Inventor: Nawar al-Zebari, Chemical Engineering & Urologic
Mentor: John Mullett
Urinary catheters are the most widely-used long-term medical device. 26% of all hospitalised patients will be given a urinary catheter and 40% of those patients will acquire a urinary tract infection (UTI). Many (but not all) of these patients will be elderly or disabled, or unable to move normally following an operation. The NHS alone spends £2.8 billion per year treating UTIs.
The inventor aims to reduce this high proportion of UTIs in catheterised patients with a new type of device that is designed to tackle UTIs and incontinence and immobility in a different way to a traditional catheter. He is currently designing his first prototype device, based on his experience and academic research. Traditional catheters are very simple devices which do not drain the bladder well. Several research teams around the world have tried to improve the design in various ways.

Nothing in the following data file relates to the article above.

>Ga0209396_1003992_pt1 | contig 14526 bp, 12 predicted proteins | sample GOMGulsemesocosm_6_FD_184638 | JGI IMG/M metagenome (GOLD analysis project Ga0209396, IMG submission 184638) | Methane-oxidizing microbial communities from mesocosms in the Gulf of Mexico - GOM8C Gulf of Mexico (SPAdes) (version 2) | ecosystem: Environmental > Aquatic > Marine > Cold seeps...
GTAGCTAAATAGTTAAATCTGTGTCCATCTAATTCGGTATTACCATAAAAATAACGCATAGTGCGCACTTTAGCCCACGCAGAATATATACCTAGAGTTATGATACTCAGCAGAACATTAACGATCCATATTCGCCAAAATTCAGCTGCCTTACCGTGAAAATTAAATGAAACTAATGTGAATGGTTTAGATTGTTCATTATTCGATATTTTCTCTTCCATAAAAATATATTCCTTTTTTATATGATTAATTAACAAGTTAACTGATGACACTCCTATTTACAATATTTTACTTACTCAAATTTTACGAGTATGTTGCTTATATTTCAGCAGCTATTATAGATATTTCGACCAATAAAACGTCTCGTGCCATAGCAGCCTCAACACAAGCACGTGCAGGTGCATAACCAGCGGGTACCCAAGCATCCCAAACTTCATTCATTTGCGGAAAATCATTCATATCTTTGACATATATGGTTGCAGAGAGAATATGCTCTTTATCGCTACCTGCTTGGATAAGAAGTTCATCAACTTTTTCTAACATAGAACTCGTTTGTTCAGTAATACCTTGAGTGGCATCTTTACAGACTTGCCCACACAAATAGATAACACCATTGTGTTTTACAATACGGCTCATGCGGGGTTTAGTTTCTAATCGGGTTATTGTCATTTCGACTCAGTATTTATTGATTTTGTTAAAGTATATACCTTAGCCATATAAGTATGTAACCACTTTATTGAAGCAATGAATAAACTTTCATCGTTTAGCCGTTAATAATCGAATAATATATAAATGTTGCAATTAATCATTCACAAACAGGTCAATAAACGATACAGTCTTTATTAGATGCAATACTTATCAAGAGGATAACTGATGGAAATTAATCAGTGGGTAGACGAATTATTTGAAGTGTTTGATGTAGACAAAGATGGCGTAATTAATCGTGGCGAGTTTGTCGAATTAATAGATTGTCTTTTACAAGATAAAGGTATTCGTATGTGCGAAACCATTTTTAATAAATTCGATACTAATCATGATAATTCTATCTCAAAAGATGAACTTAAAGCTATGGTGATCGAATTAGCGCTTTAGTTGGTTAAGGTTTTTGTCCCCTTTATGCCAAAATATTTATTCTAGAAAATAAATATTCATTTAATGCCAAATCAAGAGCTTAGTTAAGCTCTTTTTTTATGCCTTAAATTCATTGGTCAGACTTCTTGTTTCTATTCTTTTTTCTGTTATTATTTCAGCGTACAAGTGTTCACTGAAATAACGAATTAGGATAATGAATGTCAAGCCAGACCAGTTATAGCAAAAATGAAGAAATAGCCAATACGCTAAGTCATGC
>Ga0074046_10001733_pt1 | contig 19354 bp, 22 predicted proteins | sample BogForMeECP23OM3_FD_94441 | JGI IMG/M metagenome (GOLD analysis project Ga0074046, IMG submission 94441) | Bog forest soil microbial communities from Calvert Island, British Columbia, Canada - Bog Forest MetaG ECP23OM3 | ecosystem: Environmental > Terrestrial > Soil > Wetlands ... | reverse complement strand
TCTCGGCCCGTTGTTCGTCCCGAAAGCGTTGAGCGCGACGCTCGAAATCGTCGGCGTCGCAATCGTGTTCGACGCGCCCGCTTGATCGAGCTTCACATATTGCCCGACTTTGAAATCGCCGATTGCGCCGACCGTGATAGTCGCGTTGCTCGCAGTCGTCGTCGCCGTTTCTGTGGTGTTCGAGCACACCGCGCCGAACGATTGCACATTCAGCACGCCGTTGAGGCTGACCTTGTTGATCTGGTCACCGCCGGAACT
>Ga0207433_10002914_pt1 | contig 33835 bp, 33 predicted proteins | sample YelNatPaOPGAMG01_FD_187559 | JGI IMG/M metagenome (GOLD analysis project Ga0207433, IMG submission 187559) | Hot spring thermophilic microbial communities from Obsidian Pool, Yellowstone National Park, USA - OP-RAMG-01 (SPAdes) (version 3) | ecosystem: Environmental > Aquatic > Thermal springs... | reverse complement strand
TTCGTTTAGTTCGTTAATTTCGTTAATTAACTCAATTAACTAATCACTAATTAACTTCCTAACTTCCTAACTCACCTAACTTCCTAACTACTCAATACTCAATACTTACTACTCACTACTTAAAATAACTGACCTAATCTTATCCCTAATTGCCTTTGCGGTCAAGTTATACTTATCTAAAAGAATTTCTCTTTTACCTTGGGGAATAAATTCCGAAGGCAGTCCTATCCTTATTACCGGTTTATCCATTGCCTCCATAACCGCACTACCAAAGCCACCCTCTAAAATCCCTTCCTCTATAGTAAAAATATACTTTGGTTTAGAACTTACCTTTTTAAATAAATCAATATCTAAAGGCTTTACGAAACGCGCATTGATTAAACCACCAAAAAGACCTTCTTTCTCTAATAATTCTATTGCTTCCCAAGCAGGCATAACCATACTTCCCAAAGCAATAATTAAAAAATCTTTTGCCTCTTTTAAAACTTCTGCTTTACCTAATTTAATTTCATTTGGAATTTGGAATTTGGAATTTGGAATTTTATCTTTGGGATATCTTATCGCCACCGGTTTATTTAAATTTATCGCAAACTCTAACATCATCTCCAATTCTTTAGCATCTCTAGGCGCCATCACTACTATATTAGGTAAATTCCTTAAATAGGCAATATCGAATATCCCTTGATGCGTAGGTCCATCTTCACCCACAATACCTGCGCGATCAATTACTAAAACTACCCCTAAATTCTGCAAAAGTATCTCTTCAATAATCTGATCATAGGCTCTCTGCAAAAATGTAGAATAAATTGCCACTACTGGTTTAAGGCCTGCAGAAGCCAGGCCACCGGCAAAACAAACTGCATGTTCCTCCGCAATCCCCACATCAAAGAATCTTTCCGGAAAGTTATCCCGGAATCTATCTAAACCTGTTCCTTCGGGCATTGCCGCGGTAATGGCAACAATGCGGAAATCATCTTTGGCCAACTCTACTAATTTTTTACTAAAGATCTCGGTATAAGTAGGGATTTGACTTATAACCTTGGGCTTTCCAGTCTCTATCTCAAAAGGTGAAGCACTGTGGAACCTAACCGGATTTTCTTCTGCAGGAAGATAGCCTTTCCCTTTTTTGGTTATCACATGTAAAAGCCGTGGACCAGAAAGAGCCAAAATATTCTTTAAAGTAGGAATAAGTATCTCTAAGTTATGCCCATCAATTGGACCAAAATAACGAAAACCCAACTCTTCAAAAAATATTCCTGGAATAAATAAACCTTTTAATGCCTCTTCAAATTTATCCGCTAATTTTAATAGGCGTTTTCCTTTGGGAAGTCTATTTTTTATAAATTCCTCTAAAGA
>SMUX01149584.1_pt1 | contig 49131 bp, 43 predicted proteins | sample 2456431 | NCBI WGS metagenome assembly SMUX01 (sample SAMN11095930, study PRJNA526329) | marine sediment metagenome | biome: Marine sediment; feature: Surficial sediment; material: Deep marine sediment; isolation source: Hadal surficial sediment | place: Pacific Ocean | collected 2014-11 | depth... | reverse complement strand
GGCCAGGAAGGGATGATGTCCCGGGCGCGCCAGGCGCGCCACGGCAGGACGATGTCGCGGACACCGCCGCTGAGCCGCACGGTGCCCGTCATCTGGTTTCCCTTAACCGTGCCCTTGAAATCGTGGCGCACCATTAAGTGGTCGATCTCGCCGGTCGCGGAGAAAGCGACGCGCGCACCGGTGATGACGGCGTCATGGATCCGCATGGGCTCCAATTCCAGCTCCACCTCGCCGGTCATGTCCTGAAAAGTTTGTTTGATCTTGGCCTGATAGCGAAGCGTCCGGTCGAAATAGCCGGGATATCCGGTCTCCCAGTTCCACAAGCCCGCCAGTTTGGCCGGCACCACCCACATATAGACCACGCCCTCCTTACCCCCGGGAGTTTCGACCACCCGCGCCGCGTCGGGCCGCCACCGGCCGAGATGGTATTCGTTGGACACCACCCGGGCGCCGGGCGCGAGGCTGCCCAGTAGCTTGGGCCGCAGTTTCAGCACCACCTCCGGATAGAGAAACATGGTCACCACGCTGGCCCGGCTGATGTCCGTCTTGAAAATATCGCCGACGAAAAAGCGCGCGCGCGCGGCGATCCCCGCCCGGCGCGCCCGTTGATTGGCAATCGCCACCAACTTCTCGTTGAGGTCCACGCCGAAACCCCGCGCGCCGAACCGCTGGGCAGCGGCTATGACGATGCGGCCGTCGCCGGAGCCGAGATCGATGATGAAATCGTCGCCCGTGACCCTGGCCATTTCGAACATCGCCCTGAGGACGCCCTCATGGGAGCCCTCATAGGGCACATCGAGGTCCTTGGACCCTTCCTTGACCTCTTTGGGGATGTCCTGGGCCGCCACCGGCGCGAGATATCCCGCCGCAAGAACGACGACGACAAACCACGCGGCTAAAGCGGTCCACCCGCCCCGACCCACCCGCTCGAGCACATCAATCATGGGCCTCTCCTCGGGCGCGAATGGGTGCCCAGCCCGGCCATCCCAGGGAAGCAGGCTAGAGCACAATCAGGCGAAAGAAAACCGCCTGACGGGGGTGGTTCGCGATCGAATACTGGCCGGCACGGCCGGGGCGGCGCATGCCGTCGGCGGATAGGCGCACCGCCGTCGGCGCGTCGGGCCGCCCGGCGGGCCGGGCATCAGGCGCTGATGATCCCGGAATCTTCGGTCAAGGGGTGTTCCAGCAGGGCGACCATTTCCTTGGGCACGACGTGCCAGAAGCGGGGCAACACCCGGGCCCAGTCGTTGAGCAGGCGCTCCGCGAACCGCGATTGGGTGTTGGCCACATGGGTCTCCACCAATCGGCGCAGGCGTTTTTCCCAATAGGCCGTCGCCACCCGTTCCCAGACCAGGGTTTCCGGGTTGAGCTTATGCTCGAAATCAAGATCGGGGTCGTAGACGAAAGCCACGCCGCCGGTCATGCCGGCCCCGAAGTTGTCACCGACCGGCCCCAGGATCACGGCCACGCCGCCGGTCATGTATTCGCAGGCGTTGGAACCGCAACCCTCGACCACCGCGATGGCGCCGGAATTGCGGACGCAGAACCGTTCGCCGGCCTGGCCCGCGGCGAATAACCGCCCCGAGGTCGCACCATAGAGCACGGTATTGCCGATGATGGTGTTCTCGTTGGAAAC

The i-Team will need to investigate the current market and approach for urinary catheters by conducting interviews with lead clinicians and relevant industry experts. For example, what coatings are used already to reduce UTIs, and do clinicians see these as effective? What designs or alternative treatments are used to reduce infections in catheters? What approaches are currently being used in hospitals and other clinical settings to reduce UTIs? Is this a problem that is seen to be important? Using the results of those interviews, the i-Team will then need to recommend a market adoption approach to the inventor, looking at who he will need to convince to use his invention, how best to reach them, and whether there are particular patient groups or types of clinical setting which are most in need of a new solution.